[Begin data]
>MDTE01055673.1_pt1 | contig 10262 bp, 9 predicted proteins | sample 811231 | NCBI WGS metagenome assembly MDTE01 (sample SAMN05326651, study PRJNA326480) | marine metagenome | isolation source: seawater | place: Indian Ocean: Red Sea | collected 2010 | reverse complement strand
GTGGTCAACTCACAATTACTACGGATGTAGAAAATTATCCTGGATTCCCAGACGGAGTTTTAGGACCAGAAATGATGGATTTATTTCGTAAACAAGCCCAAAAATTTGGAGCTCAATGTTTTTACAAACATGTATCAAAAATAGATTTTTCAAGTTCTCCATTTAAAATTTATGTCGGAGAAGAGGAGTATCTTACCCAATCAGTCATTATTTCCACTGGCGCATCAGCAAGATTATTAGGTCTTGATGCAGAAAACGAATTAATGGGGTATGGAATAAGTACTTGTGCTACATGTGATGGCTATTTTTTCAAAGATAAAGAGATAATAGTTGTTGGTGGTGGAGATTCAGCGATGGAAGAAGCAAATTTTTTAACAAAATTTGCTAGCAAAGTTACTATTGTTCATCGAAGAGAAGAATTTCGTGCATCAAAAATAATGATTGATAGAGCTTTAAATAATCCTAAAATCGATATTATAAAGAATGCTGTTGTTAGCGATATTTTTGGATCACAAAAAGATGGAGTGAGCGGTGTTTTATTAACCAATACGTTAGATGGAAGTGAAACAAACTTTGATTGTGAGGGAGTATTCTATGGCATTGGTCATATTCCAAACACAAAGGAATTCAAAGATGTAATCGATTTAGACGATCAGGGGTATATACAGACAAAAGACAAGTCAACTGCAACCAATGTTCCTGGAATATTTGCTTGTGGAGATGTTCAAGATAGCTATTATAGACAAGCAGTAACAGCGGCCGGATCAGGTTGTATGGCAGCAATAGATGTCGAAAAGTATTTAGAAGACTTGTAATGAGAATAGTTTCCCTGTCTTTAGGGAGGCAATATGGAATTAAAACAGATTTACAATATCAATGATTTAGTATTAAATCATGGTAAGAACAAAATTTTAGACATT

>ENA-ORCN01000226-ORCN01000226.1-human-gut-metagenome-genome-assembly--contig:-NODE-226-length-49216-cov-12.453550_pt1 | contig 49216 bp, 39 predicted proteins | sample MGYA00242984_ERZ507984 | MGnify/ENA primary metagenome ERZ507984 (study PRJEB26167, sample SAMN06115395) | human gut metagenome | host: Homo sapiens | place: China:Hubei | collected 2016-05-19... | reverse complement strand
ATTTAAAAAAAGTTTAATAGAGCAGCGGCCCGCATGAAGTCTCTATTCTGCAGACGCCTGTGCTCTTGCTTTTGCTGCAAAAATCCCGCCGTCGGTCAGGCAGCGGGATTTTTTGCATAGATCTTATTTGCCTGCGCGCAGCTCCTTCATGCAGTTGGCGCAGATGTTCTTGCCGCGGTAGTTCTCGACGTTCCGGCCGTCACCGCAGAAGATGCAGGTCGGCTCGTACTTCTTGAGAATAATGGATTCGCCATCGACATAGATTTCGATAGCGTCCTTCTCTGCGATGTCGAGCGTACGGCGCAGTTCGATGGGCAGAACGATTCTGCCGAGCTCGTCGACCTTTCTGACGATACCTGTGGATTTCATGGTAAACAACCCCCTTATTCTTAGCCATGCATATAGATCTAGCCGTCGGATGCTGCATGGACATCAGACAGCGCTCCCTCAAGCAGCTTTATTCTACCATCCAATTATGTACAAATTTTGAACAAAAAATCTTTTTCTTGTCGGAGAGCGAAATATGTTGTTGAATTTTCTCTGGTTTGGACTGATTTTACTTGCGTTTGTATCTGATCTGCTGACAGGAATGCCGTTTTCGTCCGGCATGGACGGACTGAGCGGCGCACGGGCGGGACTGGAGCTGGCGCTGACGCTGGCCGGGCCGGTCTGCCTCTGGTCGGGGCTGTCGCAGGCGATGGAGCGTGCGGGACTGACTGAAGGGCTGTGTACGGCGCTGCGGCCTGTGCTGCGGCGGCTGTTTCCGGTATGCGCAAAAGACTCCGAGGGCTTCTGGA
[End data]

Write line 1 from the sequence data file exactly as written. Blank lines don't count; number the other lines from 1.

>MDTE01055673.1_pt1 | contig 10262 bp, 9 predicted proteins | sample 811231 | NCBI WGS metagenome assembly MDTE01 (sample SAMN05326651, study PRJNA326480) | marine metagenome | isolation source: seawater | place: Indian Ocean: Red Sea | collected 2010 | reverse complement strand